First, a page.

Computational Thinking

Report
Paul Herring MACS (Snr) CP
St Peters Lutheran College
ACEC 2012
COMPUTATIONAL THINKING
IN
DIGITAL TECHNOLOGIES
My original presentation on Prezi
http://prezi.com/-aeozt3u8w6k/acec2012-computational-thinking/
Keynote: Computational Thinking - What is
it and Why Should We Care
Chris Stephenson Executive Director
Computer Science Teachers Association
Draft Shape of the Australian Curriculum: Technologies
“In Australia, ICT skills shortages continued to grow by up to 14,000
extra ICT jobs in 2012 and 35,000 by 2014.
At the same time, curriculum initiatives in ICT at the secondary level
have not gone far enough to encourage high-achieving students in Years
11 and 12 to study tertiary ICT courses or promote the discipline as a
rewarding and vibrant career.
“Over the past decade, universities have not been successful attracting
bright school leavers to consider ICT as a study area, compared to other
professions such as (law and medicine).
As a consequence, many students with an undergraduate degree have
not been able to secure professional ICT employment,”
– Alan Paterson CEO
• ICT university enrolments have dropped by 50 per cent in the last decade and by 40
per cent in the vocational sector.
• ICT as a general discipline is less likely to attract high-achieving school leavers into
tertiary study.
• In Australia, less than 50 per cent of ICT professionals typically possess a degree level
qualification in ICT, despite the availability of many potential employees.
• Skills shortages in ICT continue to grow despite demand forecasts of 21,000 jobs in
2013.
“The ACS believes that excellence in ICT can only be achieved through a national
educational framework that meets and exceeds world best standards.
• “More research needs to be done to understand why, despite the ever more
compelling opportunities of ICT, not enough students are choosing ICT as a
career. Without skilled ICT workers, Australia’s ICT development and capability will
erode, further limiting the opportunities for our youth to participate in the most
vibrant sector of our economy,”
The Mac Bike & the Mic Bike
The ‘perfect Educational System’:
Some of the factors:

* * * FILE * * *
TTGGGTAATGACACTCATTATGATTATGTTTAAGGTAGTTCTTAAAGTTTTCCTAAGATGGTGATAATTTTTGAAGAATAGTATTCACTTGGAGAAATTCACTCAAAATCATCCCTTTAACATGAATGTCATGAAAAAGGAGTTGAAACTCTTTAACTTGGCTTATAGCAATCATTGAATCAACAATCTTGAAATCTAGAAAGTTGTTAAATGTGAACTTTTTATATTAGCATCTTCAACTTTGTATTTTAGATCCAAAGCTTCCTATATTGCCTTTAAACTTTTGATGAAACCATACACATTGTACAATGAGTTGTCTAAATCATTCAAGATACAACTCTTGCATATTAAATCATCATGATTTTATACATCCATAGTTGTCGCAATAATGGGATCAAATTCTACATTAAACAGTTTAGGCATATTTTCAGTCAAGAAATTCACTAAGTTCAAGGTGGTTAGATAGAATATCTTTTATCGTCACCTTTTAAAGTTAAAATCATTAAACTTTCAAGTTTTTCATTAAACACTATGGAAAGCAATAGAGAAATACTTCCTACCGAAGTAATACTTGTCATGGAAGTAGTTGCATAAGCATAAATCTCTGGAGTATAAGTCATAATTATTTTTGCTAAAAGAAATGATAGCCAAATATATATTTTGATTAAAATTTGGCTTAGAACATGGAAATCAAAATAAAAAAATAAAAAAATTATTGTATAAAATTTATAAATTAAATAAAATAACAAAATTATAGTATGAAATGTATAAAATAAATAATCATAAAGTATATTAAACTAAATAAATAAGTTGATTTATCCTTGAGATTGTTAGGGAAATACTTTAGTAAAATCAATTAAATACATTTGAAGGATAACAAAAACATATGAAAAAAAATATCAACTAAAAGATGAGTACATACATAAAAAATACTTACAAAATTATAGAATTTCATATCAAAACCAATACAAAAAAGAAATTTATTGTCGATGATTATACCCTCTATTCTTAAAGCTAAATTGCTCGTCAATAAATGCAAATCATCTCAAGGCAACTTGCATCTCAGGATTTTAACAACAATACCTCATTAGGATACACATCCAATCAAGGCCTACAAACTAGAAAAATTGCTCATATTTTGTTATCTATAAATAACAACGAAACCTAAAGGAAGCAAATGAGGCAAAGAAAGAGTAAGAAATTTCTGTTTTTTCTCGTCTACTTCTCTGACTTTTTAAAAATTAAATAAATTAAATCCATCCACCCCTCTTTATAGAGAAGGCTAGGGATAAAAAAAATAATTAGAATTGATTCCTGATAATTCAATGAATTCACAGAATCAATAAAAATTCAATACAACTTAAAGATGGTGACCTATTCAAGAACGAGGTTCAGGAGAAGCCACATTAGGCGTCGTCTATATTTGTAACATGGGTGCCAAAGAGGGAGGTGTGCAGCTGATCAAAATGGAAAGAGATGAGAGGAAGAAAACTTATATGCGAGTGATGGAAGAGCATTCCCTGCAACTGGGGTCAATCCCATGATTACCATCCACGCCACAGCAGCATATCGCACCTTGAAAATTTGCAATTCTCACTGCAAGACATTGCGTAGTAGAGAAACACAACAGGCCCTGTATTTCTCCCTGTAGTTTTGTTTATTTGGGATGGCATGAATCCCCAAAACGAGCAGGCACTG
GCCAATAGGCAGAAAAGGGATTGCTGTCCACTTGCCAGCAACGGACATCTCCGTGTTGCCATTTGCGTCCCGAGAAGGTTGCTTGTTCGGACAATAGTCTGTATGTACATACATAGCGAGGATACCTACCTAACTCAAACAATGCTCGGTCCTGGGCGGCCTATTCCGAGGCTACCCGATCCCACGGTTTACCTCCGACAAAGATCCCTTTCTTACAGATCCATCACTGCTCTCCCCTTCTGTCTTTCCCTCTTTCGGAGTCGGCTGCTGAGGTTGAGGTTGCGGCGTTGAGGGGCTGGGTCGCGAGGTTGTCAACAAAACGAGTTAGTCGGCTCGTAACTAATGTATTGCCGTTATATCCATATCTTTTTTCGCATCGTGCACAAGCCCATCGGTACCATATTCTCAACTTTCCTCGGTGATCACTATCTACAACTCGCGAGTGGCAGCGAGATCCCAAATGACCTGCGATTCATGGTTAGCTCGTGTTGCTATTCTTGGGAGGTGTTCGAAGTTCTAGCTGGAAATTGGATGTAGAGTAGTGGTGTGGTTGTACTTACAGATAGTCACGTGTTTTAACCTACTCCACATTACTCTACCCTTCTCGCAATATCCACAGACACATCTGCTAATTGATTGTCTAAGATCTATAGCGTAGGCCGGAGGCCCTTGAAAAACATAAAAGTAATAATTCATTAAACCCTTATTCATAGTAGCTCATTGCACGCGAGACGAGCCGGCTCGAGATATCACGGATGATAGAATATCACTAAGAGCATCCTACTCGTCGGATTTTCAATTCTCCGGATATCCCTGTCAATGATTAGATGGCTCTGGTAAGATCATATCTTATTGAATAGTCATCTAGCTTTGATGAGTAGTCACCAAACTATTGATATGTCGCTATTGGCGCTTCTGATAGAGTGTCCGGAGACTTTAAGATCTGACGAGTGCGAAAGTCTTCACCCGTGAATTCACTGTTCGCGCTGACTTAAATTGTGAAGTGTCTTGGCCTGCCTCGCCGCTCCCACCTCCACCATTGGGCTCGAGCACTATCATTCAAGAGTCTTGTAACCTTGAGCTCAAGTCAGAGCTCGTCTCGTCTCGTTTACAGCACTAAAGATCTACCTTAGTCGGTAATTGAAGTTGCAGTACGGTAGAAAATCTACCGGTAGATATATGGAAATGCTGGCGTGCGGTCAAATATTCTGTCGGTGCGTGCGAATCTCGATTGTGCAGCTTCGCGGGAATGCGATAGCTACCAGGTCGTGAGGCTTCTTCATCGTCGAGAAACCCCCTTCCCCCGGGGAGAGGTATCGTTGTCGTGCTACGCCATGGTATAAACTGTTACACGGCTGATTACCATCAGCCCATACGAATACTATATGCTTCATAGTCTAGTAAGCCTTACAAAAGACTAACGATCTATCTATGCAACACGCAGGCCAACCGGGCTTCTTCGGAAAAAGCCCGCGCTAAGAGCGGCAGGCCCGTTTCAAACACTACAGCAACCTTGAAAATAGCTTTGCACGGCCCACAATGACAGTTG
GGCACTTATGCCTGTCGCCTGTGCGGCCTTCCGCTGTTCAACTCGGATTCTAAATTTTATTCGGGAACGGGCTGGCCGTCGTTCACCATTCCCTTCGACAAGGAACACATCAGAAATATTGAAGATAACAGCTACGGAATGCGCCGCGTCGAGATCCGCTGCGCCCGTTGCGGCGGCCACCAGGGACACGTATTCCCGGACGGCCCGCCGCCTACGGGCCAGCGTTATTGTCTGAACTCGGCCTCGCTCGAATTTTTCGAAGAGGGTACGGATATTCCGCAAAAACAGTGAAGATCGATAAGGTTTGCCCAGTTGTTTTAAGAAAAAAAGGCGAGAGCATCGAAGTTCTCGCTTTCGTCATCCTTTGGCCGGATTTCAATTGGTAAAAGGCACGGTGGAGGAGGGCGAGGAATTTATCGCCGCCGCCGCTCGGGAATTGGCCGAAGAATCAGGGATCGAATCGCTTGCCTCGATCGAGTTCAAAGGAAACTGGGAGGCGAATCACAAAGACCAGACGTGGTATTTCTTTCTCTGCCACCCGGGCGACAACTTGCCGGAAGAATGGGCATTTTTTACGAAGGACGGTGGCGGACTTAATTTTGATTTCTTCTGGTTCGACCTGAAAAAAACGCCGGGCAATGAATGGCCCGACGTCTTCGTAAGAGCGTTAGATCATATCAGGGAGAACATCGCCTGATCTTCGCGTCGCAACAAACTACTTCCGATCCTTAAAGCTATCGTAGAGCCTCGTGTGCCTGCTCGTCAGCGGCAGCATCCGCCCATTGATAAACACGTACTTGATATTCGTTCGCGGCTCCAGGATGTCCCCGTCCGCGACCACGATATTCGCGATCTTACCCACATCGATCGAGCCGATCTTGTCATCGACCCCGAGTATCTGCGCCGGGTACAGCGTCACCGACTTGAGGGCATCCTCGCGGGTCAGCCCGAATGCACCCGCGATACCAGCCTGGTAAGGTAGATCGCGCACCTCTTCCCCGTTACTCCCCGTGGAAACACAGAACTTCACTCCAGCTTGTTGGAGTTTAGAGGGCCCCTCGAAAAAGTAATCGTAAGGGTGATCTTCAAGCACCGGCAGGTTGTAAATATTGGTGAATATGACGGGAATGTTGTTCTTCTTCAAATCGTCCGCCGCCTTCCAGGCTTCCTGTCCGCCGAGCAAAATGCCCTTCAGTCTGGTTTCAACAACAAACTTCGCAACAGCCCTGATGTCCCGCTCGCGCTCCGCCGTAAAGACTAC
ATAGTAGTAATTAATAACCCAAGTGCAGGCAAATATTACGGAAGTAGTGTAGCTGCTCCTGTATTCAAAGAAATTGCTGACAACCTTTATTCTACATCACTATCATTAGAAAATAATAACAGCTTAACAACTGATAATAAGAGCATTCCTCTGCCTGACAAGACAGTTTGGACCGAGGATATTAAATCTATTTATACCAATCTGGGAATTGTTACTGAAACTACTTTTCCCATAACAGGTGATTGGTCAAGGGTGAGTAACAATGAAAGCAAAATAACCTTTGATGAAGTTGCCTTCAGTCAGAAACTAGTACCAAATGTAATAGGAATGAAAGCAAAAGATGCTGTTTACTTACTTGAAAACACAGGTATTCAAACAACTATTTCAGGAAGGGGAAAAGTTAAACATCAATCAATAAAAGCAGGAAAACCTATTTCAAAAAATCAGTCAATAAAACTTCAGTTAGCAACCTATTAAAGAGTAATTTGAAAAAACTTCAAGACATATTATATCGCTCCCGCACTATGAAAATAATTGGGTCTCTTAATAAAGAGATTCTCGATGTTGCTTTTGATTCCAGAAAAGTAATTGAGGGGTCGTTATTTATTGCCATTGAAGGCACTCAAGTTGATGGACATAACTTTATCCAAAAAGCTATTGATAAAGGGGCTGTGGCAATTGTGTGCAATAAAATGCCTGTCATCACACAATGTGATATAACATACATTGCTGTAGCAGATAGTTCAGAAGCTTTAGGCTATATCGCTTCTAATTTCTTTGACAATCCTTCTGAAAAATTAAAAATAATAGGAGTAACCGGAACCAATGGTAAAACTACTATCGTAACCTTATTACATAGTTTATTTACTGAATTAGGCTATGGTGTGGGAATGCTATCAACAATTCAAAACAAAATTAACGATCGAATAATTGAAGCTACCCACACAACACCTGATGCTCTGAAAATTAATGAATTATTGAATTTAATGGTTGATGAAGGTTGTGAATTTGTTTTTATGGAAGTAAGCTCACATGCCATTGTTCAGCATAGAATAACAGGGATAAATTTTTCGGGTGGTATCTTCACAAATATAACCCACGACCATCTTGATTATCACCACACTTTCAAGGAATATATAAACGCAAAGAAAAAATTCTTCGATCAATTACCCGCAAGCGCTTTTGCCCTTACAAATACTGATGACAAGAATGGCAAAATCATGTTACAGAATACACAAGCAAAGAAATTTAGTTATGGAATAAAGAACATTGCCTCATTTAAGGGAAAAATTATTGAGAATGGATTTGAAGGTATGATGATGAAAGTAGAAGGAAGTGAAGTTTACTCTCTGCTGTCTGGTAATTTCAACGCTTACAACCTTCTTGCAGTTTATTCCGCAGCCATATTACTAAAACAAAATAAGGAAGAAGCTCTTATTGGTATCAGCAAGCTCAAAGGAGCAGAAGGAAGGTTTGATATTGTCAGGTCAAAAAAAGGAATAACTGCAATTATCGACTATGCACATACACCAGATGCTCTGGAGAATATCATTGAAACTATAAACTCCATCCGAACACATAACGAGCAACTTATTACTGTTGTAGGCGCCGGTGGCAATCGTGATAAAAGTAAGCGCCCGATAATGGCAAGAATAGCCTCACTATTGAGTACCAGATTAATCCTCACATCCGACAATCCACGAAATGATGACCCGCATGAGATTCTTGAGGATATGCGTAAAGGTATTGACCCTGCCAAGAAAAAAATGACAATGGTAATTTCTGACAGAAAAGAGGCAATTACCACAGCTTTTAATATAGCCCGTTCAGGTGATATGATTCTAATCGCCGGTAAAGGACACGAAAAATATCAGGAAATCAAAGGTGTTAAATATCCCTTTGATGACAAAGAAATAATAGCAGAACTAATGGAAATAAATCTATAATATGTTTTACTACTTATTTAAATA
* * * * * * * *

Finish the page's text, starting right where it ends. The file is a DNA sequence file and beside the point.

 Highest priority
 Holistic
 Driven from the home
 Community involved
 Life-long
 A different mindset – dialectic process –challenging ideas
 Confidence to question; to accept multiple answers
 Moral, spiritual, and character education
 Social Justice
 Embracing and overcoming adversity
 Facing difference
 Necessity breeding invention and innovation
 Antecedent of innovation
Today's literacy essential:
Why all students should be encouraged to
study Digital Technologies in the
Senior Years of Secondary School
The core of which is
Computational Thinking
“Life logging, personal genomics, location tracking, biometrics -These new tools were
being developed for many different reasons, but all of them had something in common:
They added a computational dimension to ordinary existence.”
Gary Wolf, quantifiedself.com
The Elements of Computational Thinking:
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
algorithms
cryptography
machine intelligence
computational biology
search
recursion
heuristics
Critical Thinking skills
Entrepreneurial enabling (innovation)
Algorithms
- Steganography
http://internet-map.net/
The Hidden Group:
Conclusion:
Placing the Elements of Computational Thinking into the
school curriculum – into Digital Technologies?







algorithms
cryptography
machine intelligence
computational biology
search
recursion
heuristics
 Critical Thinking skills
 Entrepreneurial enabling (innovation)
ACS recommendations to assist in achieving a steady production of skilled and
qualified entrants into the profession:
• In order to convey the in-dispensible role of ICT in our daily lives, the ACS
recommends that ICT be recognized as subject in its own right (from Kindergarten
through to Year 12)
• ICT should be a mandatory subject up to Year 10. Currently, students are only
required to study Digital Technology to Year 8, diminishing the significance of ICT in
the curriculum.
• Stronger guidelines to assist teachers in making decisions on ICT curriculum
delivery, in line with national ICT professional standards, which recognise changes
in ICT skills over time.
• Improved coordination between business, government to foster the development
of ICT at the secondary and tertiary levels to encourage the growth of more
qualified ICT professional to support Australia’s digital economy.
Some final thoughts:
The framing documents for the new National Curriculum for example clearly
articulated the need for ‘deep knowledge’, that is, the need to teach subject
specific content and to teach it in depth.
These documents also acknowledged that little skill transfer occurs across
domains of knowledge. Thus skills in critical thinking need to be developed and
fostered in all areas of the curriculum.
Sadly though we are already seeing political and ideological viewpoints being
forcibly imposed upon the new curricula and thus reducing the potential
development of critical thinking skills in our students.
Along with this there appears little acknowledgement nationally of the need to
teach skills in critical thinking and to establish environments which foster and
encourage such critical thinking, and which specifically address this issue in the
context of ICT.

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